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Causes Of Pressure Sores
Pressure sores happen if you cant move around and so stay in one position for a long time. We normally move about constantly, even in our sleep. This stops pressure sores developing.
People who are unable to move around tend to put pressure on the same areas of the body for a long time. If you are ill, bedridden or in a wheelchair, you are at risk of getting pressure sores.
A number of things can increase your risk of pressure sores, including:
- being unable to move around easily due to old age or illness
- weight loss – you may have less padding over bony areas
- sliding down in a bed or chair – pressure on the skin cuts off blood supply because the skin is being pulled in different directions
- friction or rubbing of the skin, for example against sheets
- a poor diet
- moist skin – for example, due to sweating or incontinence
- other medical conditions, such as diabetes
- having a previous pressure ulcer
Use Pillows Cushions Or Special Mattresses
Using pillows or cushions as soft buffers between your skin and the bed or chair can be helpful. No two skin surfaces should rest against each other, eg, while lying in bed, place a pillow between your knees and ankles to prevent them from touching each other. If you are confined to bed, ask your healthcare provider about the use of heel and knee protectors or pressure relieving mattresses.
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Study Design And Methods
We conducted availability analysis of PI educational materials located on the web pages of health services and hospitals in Victoria, Australia. We then explored the relationship between the availability of PI materials and a range of factors including the funding status of the hospital and location using two separate chisquare tests. We also conducted a qualitative content analysis to evaluate the accuracy of information about PI prevention and management. This method is increasingly used in nursing and health promotion to analyse the content of patient education materials in various health fields.53, 54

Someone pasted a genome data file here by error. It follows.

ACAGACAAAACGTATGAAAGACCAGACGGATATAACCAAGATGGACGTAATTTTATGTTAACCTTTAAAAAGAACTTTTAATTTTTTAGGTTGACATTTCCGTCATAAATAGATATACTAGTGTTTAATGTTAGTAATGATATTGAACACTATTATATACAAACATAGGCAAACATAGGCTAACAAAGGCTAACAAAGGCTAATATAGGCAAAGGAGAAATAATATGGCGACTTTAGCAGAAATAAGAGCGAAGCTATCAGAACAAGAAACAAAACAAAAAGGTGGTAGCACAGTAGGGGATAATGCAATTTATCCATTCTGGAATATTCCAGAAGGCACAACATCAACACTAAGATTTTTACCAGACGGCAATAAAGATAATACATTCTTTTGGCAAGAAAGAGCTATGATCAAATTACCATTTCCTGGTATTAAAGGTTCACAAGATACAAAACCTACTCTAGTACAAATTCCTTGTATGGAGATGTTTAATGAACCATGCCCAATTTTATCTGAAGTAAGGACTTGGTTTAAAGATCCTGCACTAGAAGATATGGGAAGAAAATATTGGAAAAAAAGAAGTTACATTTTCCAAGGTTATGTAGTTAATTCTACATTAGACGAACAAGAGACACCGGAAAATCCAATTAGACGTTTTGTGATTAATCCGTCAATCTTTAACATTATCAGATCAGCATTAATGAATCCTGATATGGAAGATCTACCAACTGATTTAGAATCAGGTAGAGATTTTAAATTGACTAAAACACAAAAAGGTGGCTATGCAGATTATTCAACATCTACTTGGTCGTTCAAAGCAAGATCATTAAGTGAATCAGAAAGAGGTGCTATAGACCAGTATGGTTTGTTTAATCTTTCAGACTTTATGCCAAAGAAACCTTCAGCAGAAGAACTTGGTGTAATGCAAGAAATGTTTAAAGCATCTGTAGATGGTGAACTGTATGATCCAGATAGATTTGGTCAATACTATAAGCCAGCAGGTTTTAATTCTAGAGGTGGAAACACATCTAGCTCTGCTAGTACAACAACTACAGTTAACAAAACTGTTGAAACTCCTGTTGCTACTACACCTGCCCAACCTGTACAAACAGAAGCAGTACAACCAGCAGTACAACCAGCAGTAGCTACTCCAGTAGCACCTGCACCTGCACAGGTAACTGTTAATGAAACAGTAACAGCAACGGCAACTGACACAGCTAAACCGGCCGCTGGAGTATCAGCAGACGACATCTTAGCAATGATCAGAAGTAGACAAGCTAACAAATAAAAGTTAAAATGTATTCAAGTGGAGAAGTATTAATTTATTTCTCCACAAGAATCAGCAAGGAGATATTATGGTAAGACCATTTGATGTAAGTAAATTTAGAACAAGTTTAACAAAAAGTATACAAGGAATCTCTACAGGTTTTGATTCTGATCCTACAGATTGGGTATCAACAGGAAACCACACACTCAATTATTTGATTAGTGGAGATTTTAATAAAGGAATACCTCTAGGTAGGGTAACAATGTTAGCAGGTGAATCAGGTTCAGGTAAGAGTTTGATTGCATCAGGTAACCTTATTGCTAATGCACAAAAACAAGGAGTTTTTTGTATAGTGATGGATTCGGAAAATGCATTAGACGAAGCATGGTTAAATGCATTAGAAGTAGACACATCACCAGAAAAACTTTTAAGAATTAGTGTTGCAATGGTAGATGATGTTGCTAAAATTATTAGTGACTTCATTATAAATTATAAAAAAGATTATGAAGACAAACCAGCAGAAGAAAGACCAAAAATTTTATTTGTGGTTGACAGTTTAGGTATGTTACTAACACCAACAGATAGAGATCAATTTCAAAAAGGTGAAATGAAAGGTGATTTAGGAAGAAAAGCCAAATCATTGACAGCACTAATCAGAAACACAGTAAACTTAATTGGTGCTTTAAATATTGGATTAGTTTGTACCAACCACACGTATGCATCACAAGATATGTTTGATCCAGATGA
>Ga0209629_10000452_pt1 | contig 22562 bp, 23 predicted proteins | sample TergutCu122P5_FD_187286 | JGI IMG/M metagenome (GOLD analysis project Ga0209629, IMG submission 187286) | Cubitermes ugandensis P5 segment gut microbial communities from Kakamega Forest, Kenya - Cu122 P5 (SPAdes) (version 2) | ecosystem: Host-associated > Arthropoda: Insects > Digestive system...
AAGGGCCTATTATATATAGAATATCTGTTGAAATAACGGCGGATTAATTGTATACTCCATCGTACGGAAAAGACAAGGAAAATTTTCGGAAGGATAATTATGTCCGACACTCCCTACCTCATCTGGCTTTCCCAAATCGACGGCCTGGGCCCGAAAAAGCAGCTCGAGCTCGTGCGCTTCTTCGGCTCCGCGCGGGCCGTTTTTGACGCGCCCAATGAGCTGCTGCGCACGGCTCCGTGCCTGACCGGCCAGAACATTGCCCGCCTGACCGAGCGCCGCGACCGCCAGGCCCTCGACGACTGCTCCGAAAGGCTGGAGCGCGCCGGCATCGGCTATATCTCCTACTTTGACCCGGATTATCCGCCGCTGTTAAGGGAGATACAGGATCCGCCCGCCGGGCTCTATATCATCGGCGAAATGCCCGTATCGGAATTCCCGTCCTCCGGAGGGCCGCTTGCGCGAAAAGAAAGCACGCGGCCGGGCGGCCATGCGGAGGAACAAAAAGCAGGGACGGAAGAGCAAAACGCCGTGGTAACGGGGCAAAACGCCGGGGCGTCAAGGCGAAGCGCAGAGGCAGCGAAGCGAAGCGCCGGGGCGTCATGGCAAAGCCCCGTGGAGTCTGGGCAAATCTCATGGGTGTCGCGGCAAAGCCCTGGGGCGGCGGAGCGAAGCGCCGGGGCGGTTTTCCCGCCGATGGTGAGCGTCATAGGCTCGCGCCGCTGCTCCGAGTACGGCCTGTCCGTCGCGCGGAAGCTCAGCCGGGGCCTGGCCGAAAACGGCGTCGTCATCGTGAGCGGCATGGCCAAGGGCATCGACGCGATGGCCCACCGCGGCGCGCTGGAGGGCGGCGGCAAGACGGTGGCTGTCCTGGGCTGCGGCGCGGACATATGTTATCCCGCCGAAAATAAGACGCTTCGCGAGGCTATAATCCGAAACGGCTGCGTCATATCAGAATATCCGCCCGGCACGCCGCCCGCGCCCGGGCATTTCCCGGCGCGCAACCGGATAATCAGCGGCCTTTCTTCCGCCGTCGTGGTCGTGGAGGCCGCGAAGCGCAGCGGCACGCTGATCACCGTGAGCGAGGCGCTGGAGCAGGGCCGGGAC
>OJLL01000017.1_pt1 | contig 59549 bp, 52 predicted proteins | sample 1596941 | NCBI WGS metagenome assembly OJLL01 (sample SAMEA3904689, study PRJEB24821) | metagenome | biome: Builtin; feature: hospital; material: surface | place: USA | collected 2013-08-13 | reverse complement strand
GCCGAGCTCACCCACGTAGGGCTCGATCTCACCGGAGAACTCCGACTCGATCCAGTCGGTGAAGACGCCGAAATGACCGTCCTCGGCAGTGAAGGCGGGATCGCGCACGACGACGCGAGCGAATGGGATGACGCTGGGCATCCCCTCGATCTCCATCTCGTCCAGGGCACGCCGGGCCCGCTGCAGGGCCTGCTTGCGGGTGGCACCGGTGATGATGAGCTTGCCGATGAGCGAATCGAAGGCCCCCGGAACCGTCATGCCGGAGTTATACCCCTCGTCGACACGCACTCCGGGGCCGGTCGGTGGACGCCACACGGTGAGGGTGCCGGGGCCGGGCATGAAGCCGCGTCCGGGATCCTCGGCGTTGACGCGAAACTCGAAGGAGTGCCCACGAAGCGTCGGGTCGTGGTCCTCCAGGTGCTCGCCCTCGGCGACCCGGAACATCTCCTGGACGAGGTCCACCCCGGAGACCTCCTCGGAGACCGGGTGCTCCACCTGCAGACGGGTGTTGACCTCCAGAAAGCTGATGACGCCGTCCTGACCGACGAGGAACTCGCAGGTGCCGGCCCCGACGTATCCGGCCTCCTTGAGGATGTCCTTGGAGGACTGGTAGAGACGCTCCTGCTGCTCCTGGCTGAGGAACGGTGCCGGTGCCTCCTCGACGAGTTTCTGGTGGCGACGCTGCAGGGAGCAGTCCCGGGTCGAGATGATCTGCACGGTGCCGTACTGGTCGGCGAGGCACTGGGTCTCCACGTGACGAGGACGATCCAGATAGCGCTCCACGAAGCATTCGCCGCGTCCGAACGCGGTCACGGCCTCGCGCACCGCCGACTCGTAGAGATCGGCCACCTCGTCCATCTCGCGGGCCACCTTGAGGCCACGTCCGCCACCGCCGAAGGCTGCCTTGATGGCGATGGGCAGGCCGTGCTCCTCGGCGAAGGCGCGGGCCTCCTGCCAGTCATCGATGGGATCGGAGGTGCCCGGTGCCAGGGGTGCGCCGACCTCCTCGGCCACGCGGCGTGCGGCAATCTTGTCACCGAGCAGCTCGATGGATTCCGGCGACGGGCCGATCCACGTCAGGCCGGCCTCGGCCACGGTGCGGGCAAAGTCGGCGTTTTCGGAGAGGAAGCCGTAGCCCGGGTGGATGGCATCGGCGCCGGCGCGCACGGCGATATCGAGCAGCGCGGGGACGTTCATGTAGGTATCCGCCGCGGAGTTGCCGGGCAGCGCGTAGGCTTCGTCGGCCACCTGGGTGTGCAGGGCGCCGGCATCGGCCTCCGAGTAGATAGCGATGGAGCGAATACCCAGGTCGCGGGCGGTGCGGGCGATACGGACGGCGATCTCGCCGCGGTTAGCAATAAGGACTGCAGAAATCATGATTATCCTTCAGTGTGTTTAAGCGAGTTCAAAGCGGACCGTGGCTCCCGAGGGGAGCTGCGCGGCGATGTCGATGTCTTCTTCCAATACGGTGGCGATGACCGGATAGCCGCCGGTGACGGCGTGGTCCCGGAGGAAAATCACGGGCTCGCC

Pressure Injury As A Public Health Issue
Pressure injury , also known as a pressure ulcer, was defined as a localised injury to the skin and/or underlying tissue usually over a bony prominence, as a result of pressure, or pressure in combination with shear,1. PI imposes a significant economic and social burden to Australia2 and globally.3, 4, 5, 6 The National Pressure Ulcer Advisory Panel, the European Pressure Advisory Panel, and the Pan Pacific Pressure Injury Alliance1 categorise PIs into six clinical stages and acknowledge the increase of the negative health impacts with the depth of the PI. One of the most common forms of PI are hospital acquired pressure injuries , defined as an area of damage to the skin/underlying tissue that develops during an inpatient hospital stay.7 From 2015 to 2016, the approximate rate of HAPIs in Australia totalled 9.7 injuries per 10000 hospitalisations.8 The Australian Commission on Safety and Quality in Healthcare9 has identified HAPIs as a serious and preventable hospitalacquired complication. Prevention and management of HAPIs is addressed in the Australian National Safety and Quality Health Service Standards.9
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How Should A Standardized Pressure Ulcer Risk Assessment Be Conducted
As discussed above, one purpose of comprehensive skin assessment is to identify visible changes in the skin that indicate increased risk for pressure ulcer development. However, factors other than skin changes must be assessed to identify patients at risk for pressure ulcers. This can best be accomplished through a standardized pressure ulcer risk assessment.
3.3.1 What is a standardized pressure ulcer risk assessment?
After a comprehensive skin examination, pressure ulcer risk assessment is the next step in pressure ulcer prevention. Pressure ulcer risk assessment is a standardized and ongoing process with the goal of identifying patients at risk for the development of a pressure ulcer so that plans for targeted preventive care to address the identified risk can be implemented. This process is multifaceted and includes many components, one of which is a validated risk assessment tool or scale.
Other risk factors not quantified in the assessment tools must be considered. Risk assessment does not identify who will develop a pressure ulcer. Instead, it determines which patients are more likely to develop a pressure ulcer, particularly if no special preventive interventions are introduced. In addition, risk assessment may be used to identify different levels of risk. More intensive interventions may be directed to patients at greater risk.
Ask yourself and your team:
3.3.2 Why is a pressure ulcer risk assessment necessary?
Ask yourself and your team: